“It requires a complete change of strategy. Whilst they are changing their strategy revenue will decline, it becomes hard for businesses to hold the line during that process. Product is the absolute key element of it”.

“Interestingly, it is hard to find an online retailer in Australia that does well. Kogan appears to be doing it. Lots don’t. People talk about how well The Iconic does but inferring their performance from Global Fashion Group accounts, they are not performing any better than Surfstitch; they are just doing it out of the public eye. Their results are here:  http://global-fashion-group.com/investor-relations.html?slide=1

Australian Retail Association Hall of Fame recipient, Anthony Wilson (Saltwater Wine and Stormriders) kicks off the retailer’s response.

“The brands have got to control the space, it’s got to be about the brand story. I still firmly believe the model for surf has got to be full price/premium online and clearance offline.  While some brands have protected themselves to a degree from the unrelenting promotional activity, others haven’t. The simple fact remains that our broader genre has been commoditized and the brands in their greed, or need for sales growth, or both are complicit”.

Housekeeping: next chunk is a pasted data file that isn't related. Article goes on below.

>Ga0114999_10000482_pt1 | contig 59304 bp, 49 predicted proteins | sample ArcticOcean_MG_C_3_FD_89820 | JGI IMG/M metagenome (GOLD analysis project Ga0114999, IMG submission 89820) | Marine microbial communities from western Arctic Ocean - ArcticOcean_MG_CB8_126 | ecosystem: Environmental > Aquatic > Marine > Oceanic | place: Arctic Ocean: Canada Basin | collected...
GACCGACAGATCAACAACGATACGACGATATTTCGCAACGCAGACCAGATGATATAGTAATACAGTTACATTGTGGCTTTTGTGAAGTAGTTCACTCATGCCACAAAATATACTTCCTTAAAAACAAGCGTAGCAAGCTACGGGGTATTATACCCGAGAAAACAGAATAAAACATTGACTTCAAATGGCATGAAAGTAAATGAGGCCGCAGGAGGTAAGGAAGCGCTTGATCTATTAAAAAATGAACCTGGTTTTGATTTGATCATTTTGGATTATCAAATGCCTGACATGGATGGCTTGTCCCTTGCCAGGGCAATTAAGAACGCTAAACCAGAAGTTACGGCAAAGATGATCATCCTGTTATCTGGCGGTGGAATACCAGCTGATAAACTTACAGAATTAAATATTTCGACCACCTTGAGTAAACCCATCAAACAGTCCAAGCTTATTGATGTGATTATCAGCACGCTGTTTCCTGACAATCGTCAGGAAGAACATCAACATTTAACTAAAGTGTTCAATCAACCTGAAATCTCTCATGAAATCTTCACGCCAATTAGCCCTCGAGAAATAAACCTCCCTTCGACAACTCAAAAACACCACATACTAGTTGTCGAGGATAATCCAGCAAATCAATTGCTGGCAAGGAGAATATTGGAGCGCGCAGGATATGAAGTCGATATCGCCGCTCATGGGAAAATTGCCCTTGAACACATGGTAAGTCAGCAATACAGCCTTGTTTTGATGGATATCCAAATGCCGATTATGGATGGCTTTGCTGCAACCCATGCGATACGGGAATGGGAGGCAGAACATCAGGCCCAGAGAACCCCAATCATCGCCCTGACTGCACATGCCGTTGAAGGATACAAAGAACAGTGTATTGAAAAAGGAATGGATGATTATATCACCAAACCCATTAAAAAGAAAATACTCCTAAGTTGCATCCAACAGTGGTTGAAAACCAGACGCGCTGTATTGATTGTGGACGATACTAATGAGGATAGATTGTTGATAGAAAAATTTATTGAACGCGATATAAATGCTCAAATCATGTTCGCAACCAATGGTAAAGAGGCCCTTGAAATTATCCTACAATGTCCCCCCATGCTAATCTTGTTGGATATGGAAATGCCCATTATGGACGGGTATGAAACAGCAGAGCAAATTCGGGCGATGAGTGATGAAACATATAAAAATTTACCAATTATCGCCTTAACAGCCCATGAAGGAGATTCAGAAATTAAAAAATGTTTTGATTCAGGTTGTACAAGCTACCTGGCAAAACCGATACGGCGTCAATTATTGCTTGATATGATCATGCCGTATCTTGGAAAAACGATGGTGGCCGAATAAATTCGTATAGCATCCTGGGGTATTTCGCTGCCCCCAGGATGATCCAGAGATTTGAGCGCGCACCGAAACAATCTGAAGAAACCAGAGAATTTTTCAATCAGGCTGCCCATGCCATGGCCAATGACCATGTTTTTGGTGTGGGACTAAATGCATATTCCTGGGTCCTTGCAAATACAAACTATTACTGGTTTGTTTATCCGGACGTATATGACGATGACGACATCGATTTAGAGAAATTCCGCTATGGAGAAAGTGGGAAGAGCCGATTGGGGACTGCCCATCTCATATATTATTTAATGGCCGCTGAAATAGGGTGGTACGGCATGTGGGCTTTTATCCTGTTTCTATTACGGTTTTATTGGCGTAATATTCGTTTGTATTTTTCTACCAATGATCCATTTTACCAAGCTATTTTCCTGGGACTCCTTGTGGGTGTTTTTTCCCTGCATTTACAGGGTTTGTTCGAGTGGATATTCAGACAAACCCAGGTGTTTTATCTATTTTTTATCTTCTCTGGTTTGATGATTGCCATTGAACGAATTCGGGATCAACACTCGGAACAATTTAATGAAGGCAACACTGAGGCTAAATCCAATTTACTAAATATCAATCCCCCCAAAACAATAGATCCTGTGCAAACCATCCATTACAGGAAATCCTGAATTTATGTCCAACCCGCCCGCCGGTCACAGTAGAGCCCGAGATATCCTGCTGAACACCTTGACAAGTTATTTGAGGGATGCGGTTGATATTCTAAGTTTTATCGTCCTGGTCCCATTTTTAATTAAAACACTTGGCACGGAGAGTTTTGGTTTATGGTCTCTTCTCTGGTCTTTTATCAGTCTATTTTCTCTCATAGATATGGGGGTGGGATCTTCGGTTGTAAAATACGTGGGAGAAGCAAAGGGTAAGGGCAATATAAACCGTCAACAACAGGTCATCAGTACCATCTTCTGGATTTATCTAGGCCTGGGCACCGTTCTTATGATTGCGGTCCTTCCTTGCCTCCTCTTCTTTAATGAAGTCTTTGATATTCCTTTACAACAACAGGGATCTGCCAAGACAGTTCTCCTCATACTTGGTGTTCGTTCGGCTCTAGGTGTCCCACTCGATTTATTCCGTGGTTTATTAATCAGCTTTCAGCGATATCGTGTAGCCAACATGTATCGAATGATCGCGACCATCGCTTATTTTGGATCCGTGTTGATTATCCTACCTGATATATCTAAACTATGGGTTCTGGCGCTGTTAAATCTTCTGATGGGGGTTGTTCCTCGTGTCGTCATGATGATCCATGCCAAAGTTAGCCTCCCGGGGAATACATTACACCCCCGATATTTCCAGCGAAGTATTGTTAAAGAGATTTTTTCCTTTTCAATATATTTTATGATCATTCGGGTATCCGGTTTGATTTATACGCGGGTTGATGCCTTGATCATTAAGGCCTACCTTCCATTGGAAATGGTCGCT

“All this bullsh*t about Cyber Monday, Black Friday etc. just train our consumers to wait for the sales. Damn, last week there was even “After Pay Day”!? WTF is that all about? Throw in a 15% discount for Uni students with Uni Days, spend $100 and get a $40 gift card and the new expectation is that recommended retail is price gouging. We wonder why we can’t clear end of season anymore”?

“I think there is opportunity right now to reset. I also think the brands have got to look at the marketplace holistically. There isn’t an Australian state called ‘online’ where all these customers are going to magically appear. Every online consumer that is searching for the cheapest Brand ‘X’ T-Shirt is a commoditized consumer, full stop end of sentence.